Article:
UNIMA

Catalan puppeteers. Photo by Jesús Atienza.

We must mention here our IT team, whose captain, Iván Fernández, we consider as part of the magazine’s team; he has put up with our lack of understanding and our hurry, struggled to make sure everything works in the best possible manner and shared our enthusiasm for the project. A key element, holding up the whole edifice of this three-legged architectural contrivance that is Puppetring.

The current number of daily visits is a medium of 500, which means 15.000 visits a month. Quantities that, after only a year in existence, are very acceptable. With respect to pages visited, the numbers take off : the current daily mean is around 3.300 pages, which gives a monthly medium of 99.000.  For us, this shows that the contents we publish have a real interest for readers, who take a look at a minimum of six inside pages per visit.  These are still provisional figures -a number of years, two at least, being needed for them to be fully established-  but which indicate clear progress, and consolidation of the project. As happens with all Internet portals, the more that is published and the more links that are created with the web, the wider our sphere of knowledge. Thus, the fact that the magazine consists of three different portals multiplies the reflection of contents, since they function as interconnected mirrors, focused in different directions.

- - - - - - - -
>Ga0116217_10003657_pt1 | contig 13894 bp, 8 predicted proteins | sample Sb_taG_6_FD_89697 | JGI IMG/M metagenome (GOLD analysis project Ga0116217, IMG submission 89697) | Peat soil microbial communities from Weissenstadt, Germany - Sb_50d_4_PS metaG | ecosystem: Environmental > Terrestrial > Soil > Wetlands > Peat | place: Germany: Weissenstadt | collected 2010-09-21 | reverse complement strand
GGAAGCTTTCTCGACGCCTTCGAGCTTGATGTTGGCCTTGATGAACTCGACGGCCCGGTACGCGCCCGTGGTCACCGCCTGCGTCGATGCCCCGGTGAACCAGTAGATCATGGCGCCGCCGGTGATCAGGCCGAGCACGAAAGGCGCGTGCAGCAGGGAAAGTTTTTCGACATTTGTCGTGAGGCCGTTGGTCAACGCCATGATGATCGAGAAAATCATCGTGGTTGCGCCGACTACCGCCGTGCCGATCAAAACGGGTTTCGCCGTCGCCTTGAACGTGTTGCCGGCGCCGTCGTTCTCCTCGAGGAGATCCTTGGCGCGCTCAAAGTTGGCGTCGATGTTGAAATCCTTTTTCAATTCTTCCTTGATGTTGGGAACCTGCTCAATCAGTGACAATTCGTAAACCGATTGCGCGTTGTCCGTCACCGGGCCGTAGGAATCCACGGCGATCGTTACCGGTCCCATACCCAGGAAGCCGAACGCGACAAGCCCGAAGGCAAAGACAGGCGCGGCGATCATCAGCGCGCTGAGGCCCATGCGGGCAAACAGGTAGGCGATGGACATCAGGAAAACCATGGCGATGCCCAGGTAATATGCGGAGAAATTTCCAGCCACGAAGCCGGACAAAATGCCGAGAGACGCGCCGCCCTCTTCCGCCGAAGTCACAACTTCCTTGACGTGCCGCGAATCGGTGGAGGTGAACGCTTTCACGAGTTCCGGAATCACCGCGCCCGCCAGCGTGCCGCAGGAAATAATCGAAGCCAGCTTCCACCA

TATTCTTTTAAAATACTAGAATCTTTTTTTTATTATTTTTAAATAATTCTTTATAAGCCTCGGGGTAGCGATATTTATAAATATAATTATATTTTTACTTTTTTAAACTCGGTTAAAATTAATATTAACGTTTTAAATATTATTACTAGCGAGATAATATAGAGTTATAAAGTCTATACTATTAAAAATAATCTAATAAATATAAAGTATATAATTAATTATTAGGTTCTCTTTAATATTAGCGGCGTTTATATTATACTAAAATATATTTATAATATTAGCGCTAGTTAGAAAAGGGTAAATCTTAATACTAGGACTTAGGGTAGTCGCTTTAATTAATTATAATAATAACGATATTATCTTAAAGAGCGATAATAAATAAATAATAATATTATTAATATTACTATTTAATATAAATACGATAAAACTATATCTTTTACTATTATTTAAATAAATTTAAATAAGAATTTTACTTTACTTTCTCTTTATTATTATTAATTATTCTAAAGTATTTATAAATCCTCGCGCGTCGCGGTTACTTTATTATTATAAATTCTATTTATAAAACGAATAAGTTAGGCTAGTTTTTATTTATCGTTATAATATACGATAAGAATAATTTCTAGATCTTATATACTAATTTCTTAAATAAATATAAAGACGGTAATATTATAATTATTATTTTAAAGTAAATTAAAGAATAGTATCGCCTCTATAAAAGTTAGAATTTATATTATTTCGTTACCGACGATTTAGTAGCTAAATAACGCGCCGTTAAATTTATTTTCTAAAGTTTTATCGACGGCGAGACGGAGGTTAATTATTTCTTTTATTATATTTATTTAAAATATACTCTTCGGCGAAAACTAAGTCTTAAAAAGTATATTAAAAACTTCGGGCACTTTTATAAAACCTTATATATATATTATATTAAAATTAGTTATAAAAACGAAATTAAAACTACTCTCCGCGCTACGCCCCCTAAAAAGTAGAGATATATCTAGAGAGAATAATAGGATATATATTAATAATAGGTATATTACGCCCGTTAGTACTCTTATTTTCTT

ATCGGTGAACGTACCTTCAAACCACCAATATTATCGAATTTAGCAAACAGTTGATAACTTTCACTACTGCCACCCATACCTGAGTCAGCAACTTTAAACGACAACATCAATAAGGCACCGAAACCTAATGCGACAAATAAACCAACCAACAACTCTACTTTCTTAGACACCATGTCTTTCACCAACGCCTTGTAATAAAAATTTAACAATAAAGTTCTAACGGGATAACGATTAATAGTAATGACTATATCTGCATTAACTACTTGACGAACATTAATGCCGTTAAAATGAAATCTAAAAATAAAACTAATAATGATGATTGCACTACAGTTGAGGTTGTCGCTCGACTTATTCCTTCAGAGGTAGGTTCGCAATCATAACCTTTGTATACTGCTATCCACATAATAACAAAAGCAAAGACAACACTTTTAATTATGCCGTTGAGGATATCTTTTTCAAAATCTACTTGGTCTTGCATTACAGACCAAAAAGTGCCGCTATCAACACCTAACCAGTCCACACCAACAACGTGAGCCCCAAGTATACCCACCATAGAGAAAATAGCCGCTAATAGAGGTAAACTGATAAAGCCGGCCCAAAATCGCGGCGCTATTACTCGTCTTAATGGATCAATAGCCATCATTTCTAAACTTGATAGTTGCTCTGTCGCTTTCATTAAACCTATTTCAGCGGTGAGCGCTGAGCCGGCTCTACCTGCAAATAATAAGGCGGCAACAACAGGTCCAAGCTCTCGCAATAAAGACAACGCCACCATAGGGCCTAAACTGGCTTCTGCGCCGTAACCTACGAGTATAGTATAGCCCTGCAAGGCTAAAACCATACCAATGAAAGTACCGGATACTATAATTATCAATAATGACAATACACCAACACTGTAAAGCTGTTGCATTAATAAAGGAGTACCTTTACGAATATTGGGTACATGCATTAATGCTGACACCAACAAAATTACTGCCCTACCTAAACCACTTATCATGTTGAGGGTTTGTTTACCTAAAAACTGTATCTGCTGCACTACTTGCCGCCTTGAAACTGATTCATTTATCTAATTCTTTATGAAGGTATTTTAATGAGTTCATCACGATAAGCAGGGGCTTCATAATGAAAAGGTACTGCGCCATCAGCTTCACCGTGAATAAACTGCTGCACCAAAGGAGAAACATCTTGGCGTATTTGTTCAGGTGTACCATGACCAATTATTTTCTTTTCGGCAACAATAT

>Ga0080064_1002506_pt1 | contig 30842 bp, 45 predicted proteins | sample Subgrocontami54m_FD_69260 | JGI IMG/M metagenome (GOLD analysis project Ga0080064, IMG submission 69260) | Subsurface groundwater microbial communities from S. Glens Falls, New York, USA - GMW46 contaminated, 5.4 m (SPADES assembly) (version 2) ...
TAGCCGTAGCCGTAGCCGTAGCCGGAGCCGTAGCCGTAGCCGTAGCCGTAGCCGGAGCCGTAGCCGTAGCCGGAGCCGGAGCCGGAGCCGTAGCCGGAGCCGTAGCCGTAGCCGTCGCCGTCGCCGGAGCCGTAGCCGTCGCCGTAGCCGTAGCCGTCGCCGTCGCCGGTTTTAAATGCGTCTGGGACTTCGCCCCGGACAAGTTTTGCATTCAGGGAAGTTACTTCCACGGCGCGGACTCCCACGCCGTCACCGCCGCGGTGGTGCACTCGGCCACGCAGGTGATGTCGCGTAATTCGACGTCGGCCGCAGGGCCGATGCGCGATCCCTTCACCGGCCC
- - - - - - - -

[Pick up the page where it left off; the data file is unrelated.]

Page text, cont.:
noriko nishimoto

Noriko Nishimoto receiving the Price of The Unima Women Comission

It still remains for us to know and analyse who our readers and visitors are. At the same time, the magazine would like to develop further the connection with our Associate Members, and with visitors and other people who might potentially be interested in Puppetring. The creation of  a newsletter is one of our priorities, and we will be struggling to give ourselves a more solid organic structure, this being our principal objective.

sogobo

Sogobò puppets and masks, Museu da Marioneta in Lisbon.

We don’t wish to hide our weaknesses, but nor do we want to revel in problems nor, even less, to complain, for our intentions are healthy and essentially optimistic in terms of the future. On the other hand, we are quite sure that our readers will appreciate our desire for transparency in terms of how we function and our future intentions and, likewise, our positive attitude as regards the historical moment we are destined to be living.  A commitment towards positivity and a hopeful futurism, which encourages us to pursue our project. We hope that many more people will share our happiness on this, our first birthday.

Toni Rumbau and Cesc Martínez